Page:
READ MORE: ASU male graduate can use Title IX in sexual misconduct case against him

Due to the ruling in Schwake v. Arizona Board of Regents, there was precedent that allowed Doe to file monetary damages.

ASU Media Relations, the ASU Police Department and ABOR declined requests for comment, citing that they do not comment during ongoing litigation. ABOR’s representation and the Office of General Counsel, ASU’s department handling its legal affairs, did not respond to requests for comment.

Case background

In April 2016, Doe, another male student and a female student, who is referred to as Jane Roe in court documents to protect her identity, had a three-way sexual encounter at an off-campus party. Before the encounter, which was recorded on the other male student’s phone, an eyewitness said Roe had several shots of vodka. She was 19 years old at the time.

The next day, Roe filed a report with the Tempe Police Department, where she said she “was so intoxicated that she was not able to move or try to physically prevent the incident while it was occurring” and “she never gave consent for the sexual intercourse with (Witness 1) or (Doe) and that she did not want it to happen.”

Roe did not file any criminal charges against Doe but reported the incident to ASU PD almost five months later, Lanza wrote in his summary judgment opinion.

By the end of September 2016, Doe had received an email stating he was on an interim suspension due to potential violations of ASU's alcohol policy, sexual misconduct policy, and surreptitious recording policy.

Kendra Hunter, ASU’s associate dean of students at the time, identified Doe and the male student as “ASU wrestling students.” Johnson said the suspension ruined Doe’s prospects to pursue a career in wrestling, and Doe used this to advocate for damages.

“It appears to be undisputed in the most recent filings that if he had gotten a degree from ASU, he probably (could have) had a career as a wrestling coach,” Johnson said. “So I think his argument is, look, this ASU decision, which the state court has now said was wrong, kind of cost me what my preferred career was going to be.”

Curtis Owen, a wrestling coach from Chandler High School testified that “Doe had the skill and athleticism to be one of the best wrestlers in the country at the college level and beyond,” according to an order filed on Aug. 30.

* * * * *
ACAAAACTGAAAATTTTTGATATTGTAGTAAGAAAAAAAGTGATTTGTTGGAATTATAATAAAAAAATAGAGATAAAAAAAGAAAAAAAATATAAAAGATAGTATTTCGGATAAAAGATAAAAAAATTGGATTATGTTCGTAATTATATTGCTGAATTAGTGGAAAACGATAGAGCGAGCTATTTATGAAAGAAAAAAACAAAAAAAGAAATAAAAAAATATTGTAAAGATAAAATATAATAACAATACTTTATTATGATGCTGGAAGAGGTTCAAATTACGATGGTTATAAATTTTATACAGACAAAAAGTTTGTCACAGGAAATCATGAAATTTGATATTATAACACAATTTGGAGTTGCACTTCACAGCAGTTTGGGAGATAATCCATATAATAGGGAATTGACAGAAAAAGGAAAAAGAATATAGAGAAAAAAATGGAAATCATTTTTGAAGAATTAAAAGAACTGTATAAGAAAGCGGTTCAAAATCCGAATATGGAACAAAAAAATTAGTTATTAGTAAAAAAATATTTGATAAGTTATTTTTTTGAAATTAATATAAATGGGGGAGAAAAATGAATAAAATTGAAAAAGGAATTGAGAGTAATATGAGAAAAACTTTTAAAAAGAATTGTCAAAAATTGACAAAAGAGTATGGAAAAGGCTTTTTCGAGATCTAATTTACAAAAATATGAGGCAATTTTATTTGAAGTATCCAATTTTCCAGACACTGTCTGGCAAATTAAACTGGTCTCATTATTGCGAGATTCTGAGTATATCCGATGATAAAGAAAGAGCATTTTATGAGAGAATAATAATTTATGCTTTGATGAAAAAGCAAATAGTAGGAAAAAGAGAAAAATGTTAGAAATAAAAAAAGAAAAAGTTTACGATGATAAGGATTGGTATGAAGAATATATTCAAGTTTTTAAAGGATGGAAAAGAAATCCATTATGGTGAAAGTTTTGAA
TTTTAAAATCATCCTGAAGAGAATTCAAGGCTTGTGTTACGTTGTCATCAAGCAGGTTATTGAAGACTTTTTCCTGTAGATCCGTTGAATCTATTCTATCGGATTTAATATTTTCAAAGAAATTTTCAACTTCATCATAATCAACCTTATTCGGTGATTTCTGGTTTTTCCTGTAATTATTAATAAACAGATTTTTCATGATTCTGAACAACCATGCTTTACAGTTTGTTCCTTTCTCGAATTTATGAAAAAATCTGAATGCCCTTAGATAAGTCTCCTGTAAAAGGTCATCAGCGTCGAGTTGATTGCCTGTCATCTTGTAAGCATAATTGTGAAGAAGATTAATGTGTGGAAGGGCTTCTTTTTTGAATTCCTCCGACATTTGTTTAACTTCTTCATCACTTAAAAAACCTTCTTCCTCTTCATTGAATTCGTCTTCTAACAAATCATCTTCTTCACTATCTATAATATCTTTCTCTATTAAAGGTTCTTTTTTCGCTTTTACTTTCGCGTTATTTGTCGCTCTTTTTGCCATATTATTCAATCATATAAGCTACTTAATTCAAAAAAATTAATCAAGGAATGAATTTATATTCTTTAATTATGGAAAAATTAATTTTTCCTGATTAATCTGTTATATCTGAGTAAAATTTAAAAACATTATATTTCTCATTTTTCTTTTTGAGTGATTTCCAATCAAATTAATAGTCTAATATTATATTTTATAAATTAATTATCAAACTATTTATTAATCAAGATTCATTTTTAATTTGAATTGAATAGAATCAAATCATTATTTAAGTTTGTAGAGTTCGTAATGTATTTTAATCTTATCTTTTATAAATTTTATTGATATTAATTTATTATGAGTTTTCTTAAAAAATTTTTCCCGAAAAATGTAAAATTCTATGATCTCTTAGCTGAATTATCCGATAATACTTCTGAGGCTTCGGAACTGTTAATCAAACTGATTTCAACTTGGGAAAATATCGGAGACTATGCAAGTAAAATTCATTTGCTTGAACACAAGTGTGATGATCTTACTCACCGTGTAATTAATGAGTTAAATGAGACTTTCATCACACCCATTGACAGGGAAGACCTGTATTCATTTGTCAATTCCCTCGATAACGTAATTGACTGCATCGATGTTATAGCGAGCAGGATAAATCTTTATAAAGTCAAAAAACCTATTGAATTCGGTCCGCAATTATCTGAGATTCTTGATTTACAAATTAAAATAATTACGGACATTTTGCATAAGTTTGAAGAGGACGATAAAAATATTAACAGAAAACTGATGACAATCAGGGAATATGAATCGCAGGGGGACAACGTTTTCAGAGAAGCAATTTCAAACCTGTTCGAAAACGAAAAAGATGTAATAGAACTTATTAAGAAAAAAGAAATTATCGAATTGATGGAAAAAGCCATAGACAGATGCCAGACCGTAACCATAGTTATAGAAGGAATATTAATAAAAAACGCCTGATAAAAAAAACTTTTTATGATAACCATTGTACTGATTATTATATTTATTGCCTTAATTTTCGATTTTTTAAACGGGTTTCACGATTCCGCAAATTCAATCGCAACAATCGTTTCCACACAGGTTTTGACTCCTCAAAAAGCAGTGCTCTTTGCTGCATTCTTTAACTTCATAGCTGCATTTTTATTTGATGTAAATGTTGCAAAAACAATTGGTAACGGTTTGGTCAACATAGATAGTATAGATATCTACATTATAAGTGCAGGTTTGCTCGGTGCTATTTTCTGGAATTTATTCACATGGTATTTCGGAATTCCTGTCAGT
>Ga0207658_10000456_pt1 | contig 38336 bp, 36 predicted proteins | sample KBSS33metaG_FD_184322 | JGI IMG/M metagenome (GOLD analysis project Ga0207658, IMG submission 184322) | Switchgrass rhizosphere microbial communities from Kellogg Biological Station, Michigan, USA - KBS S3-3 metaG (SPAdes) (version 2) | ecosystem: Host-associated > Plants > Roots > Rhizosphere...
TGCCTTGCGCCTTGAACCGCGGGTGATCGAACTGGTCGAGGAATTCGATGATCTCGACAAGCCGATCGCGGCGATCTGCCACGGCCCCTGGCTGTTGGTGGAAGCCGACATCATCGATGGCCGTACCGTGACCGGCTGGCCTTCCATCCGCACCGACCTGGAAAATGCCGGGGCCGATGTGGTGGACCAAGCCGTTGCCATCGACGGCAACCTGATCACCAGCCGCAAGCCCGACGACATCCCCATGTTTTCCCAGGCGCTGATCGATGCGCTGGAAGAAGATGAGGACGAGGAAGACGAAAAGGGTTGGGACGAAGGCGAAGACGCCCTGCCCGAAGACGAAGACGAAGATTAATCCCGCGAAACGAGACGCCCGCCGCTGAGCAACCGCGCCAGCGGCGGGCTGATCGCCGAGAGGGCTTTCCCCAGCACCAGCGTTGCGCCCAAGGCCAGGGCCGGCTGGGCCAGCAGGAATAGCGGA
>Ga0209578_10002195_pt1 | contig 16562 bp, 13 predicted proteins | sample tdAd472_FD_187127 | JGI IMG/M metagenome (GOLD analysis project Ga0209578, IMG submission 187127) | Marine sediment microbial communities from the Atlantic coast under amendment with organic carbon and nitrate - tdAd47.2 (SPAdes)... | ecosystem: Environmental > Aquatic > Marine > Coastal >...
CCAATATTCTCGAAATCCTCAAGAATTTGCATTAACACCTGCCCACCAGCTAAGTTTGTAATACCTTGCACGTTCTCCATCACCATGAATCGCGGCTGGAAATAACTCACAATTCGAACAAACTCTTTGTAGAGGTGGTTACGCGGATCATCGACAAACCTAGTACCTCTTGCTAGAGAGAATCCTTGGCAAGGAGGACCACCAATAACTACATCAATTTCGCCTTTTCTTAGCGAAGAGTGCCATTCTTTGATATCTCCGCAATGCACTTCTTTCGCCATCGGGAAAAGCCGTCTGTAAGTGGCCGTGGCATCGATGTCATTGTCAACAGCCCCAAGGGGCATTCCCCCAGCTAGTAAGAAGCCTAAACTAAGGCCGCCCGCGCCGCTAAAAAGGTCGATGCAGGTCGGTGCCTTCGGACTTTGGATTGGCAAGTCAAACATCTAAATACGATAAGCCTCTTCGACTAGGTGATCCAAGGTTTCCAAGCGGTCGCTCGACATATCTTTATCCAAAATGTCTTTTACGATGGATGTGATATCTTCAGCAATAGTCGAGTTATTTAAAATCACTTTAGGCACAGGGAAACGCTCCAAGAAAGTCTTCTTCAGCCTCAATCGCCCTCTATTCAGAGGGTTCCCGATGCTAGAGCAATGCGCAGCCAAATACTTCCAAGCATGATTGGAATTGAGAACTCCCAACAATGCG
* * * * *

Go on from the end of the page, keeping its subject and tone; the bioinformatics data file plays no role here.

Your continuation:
In addition to damages to his career prospects, Doe filed “state-law claims for breach of contract, gross negligence, intentional infliction of emotional distress, and false light invasion of privacy,” the opinion says. Some of these claims were dismissed by the Court in a Dec. 2019 order.

Johnson said usually universities settle their cases when they lose a motion to dismiss, and that ASU did this in the Schwake case. However, in this case, ASU is straying from the norm. 

“It's possible that ASU was saying, 'We get these lawsuits, we don't want to develop a reputation as a school that just sort of caves and so we’ll fight,'” Johnson said.

Johnson said this case has the potential to have “national significance,” as universities across the country would watch how ABOR defends ASU in court. 

While men are usually not seen as victims under Title IX, Johnson added that these lawsuits act as a “reminder that doing these things fairly benefits all parties” when it comes to universities handling future sexual assault cases.

Edited by Wyatt Myskow, Logan Stanley and Greta Forslund.


Reach the reporter at awaiss@asu.edu and @WaissAlexis on Twitter.

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Alexis WaissManaging Editor

Alexis Waiss is a senior reporter, covering breaking news and long-form stories for a variety of State Press beats. Alexis worked for SP’s politics desk for a year, where she reported on state legislature, Arizona politicians, university policy, student government, the city of Tempe and stories highlighting social justice. She previously worked as a fellow for the Asian American Journalist Association’s Voices program.